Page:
In most years, the top travel industry stories are a mix of natural disasters, mergers and acquisitions, controversial government policies and unforeseen trends.
But for the first two years of this decade, the most impactful stories sprang from one event whose long-reaching tentacles dominated every industry sector, every destination and every travel business, large and small: Covid-19.
This year, as Travel Weekly’s editors looked over the top travel news of 2022, they found some were, in fact, more reflective of the types of business stories that got the industry’s attention before the pandemic, such as the battle for Spirit airlines, Navigatr’s acquisition of Ensemble and a hurricane that shook Florida. Others were born of the pandemic but represent how the industry is moving on from it, such as the rebirth of Crystal Cruises and Norwegian Cruise Line’s decision to pay advisors on noncommissionable fees.
Of course, variants, vaccines, masks and shutdowns were still very much part of 2022’s vernacular, but thankfully, those were ultimately overshadowed by reopenings and the fading of requirements.
Here, in no particular order, are the stories that Travel Weekly’s editors think are the most memorable of 2022:
2022 was meant to be the year of recovery, and it was. But it began with more fits and starts than anyone would have liked. The first of those fits was omicron, the great spoiler of what was supposed to be the true beginning of the end of Covid. The variant hit the world right before the 2021 holidays, thwarting an expected travel surge. By January, it seemed the entire travel industry had called in sick: Flights were canceled en masse. Cruise ships, most of which had only recently begun plying the waters again, had to cancel sailings as crew tested positive in large numbers, and ships were taken of out of service to house and care for them.
And it wasn’t just planes and ships; according to Hospitality Services Group, 30% of the housekeepers, servers and cooks working in hotels and resorts were either infected or exposed to Covid in the first weeks of 2022.
The silver lining was that omicron hit fast, peaked quickly and had symptoms often described as “mild,” especially for the vaccinated. Hospitalization and death rates were lower than with previous variants. It stalled what was to be the first strong travel season since early 2020, but it also suggested that we could live — and travel — with a virus that, it seems, may stay with us for the foreseeable future.
Omicron brought focus to a serious worker shortage that would plague the travel industry throughout 2022 and threatens to continue well into 2023, if not beyond. The so-called Great Resignation hit travel in an outsized way. By June, travel industry leaders at the U.S. Travel Association’s largest conference, IPW, warned that there were 1.5 million open jobs in leisure and hospitality in the U.S. and that increased staffing was critical to travel’s rebound. “Not having employees is just as damaging as not having customers,” Tori Emerson Barnes, U.S. Travel’s executive vice president, told the attendees.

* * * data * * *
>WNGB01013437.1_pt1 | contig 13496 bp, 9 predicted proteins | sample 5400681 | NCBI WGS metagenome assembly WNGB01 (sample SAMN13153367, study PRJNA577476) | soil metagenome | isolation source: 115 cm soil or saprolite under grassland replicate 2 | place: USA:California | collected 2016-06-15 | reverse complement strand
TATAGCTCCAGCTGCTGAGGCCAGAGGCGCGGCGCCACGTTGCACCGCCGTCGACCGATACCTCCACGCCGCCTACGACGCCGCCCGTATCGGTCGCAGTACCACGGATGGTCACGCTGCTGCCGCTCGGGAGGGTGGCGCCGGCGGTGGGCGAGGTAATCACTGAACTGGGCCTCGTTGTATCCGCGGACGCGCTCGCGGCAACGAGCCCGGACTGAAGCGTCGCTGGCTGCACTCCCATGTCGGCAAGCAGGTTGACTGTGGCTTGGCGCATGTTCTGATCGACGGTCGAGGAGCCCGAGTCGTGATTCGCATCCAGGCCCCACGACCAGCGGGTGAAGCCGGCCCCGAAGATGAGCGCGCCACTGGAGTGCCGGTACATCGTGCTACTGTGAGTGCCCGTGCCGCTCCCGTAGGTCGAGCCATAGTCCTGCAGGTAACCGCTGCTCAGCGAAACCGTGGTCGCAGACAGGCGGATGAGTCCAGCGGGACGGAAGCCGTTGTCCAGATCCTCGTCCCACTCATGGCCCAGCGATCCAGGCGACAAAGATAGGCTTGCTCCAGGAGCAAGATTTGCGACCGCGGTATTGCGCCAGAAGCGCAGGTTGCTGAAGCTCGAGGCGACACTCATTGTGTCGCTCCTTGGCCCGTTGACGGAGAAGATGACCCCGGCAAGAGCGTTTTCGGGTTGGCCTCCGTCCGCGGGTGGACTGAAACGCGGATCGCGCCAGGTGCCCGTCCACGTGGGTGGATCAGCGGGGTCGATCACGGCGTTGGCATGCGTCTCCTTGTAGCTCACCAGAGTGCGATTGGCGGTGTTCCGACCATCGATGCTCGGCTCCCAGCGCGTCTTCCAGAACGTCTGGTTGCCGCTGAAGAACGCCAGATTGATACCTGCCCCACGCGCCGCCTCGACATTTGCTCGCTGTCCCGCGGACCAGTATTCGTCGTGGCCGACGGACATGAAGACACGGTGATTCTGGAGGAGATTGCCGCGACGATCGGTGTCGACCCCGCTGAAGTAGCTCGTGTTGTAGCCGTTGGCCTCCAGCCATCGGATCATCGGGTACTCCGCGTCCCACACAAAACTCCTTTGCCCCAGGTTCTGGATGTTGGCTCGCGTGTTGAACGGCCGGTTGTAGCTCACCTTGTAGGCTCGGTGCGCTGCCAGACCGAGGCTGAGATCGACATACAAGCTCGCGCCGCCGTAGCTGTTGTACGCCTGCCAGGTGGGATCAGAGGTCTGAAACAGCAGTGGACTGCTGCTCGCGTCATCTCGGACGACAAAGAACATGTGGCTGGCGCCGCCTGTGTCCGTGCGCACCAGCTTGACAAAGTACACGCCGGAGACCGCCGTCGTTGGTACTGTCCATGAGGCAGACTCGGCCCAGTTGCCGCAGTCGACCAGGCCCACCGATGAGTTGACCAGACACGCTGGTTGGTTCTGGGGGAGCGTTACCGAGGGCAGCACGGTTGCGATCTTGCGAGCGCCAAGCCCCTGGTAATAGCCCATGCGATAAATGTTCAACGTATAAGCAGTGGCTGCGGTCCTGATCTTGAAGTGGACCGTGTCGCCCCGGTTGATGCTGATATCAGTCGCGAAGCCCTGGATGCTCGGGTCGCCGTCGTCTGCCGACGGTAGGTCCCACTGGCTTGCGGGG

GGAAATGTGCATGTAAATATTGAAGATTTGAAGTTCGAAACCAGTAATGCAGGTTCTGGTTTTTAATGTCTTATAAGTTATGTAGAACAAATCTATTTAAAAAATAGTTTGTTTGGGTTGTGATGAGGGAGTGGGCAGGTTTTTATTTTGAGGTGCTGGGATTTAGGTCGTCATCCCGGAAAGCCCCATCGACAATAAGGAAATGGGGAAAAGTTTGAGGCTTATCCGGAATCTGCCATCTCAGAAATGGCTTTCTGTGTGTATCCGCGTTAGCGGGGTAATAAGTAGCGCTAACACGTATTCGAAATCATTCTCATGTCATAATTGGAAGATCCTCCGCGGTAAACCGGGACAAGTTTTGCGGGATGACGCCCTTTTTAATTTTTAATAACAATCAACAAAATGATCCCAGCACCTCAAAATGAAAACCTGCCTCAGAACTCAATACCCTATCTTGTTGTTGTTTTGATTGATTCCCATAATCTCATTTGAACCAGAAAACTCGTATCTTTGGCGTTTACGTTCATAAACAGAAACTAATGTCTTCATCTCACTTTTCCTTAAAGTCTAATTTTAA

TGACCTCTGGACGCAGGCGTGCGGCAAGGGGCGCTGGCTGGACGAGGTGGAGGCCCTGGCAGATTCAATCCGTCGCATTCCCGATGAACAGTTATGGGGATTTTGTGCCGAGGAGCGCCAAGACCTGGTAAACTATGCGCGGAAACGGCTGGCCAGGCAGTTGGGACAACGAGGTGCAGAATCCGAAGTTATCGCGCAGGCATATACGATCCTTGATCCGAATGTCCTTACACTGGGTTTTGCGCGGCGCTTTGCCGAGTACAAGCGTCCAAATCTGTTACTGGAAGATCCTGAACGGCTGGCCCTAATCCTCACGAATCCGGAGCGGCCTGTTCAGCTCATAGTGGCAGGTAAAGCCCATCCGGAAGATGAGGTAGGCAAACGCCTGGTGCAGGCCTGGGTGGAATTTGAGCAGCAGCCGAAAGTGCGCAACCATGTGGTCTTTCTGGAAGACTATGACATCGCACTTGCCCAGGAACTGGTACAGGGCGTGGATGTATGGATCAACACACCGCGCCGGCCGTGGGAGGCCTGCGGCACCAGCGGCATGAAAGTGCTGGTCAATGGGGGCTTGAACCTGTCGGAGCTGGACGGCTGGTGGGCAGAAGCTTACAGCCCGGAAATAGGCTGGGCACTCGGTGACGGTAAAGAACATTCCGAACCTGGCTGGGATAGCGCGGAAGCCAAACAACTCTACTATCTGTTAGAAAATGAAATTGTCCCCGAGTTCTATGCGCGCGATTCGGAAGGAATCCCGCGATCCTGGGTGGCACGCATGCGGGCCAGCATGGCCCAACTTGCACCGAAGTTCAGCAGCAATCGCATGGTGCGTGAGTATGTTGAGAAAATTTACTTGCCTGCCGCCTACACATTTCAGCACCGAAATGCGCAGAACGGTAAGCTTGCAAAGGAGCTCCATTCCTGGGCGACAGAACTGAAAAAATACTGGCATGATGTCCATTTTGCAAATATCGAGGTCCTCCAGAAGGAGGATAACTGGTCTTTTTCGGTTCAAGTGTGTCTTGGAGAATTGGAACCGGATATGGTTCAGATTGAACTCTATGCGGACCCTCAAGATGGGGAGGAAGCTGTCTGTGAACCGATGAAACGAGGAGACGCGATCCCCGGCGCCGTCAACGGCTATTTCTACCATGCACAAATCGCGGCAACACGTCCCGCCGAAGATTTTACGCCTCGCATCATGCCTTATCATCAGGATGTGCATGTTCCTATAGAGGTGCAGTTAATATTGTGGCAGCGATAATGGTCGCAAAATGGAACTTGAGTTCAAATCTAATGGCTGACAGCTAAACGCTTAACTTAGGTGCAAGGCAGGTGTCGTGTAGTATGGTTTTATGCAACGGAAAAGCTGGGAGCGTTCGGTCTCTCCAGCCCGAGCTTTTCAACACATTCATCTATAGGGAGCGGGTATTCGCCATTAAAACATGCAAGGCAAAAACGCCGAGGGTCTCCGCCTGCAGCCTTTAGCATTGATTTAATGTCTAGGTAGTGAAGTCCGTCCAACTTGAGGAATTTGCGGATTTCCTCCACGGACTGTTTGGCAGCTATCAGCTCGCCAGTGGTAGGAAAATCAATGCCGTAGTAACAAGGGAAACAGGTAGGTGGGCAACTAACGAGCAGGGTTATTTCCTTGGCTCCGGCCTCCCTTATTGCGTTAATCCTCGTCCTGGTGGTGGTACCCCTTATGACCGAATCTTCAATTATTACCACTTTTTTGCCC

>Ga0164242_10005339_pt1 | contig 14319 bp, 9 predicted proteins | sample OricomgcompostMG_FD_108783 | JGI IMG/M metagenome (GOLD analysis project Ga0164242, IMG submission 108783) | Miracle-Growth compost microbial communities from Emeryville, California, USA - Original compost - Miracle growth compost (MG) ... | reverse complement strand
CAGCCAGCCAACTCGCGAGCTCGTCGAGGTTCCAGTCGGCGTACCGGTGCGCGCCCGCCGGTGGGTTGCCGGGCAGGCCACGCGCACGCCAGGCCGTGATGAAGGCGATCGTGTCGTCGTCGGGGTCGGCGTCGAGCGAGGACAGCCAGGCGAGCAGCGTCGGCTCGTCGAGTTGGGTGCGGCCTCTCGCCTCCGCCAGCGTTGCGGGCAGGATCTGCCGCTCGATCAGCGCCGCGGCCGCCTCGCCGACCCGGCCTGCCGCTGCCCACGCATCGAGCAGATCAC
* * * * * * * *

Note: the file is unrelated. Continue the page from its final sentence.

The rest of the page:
The travel surge that began in the spring proved a double-edged sword for suppliers, who were experiencing record demand but were hobbled by staff shortages that not only impacted in-product guest services but also raised the ire of clients and travel advisors who endured hourslong hold times for customer service.
Globally, hotels were among the industry segments struggling most with labor scarcity, and they got creative in their efforts to lure new hires and retain the ones they had. From higher wages and gas cards to childcare, properties put significant effort into taking care of workers.
Airlines, too, struggled with the labor shortage, including with the hiring of low-wage groundworkers. But the industry also faced a pilot shortage, much of it caused by the carriers’ pandemic decisions to provide early retirement to several thousand pilots. Service ended up being slashed, particularly on regional routes. Airlines also looked to make open positions more attractive with better pay, while legislation was introduced to raise the mandatory retirement age for airline pilots from 65 to 67.
All of the predictions of pent-up demand for travel proved true, and there seemed to be no ceiling for what people were willing to pay to travel in 2022. Airlines asked consumers for — and got — record fares; in October, Skytra reported that, within the U.S. and Canada, premium fares rocketed 36% compared with 2019, and the Consumer Price Index showed that September airfares were up 42.1% compared with the same month in 2021.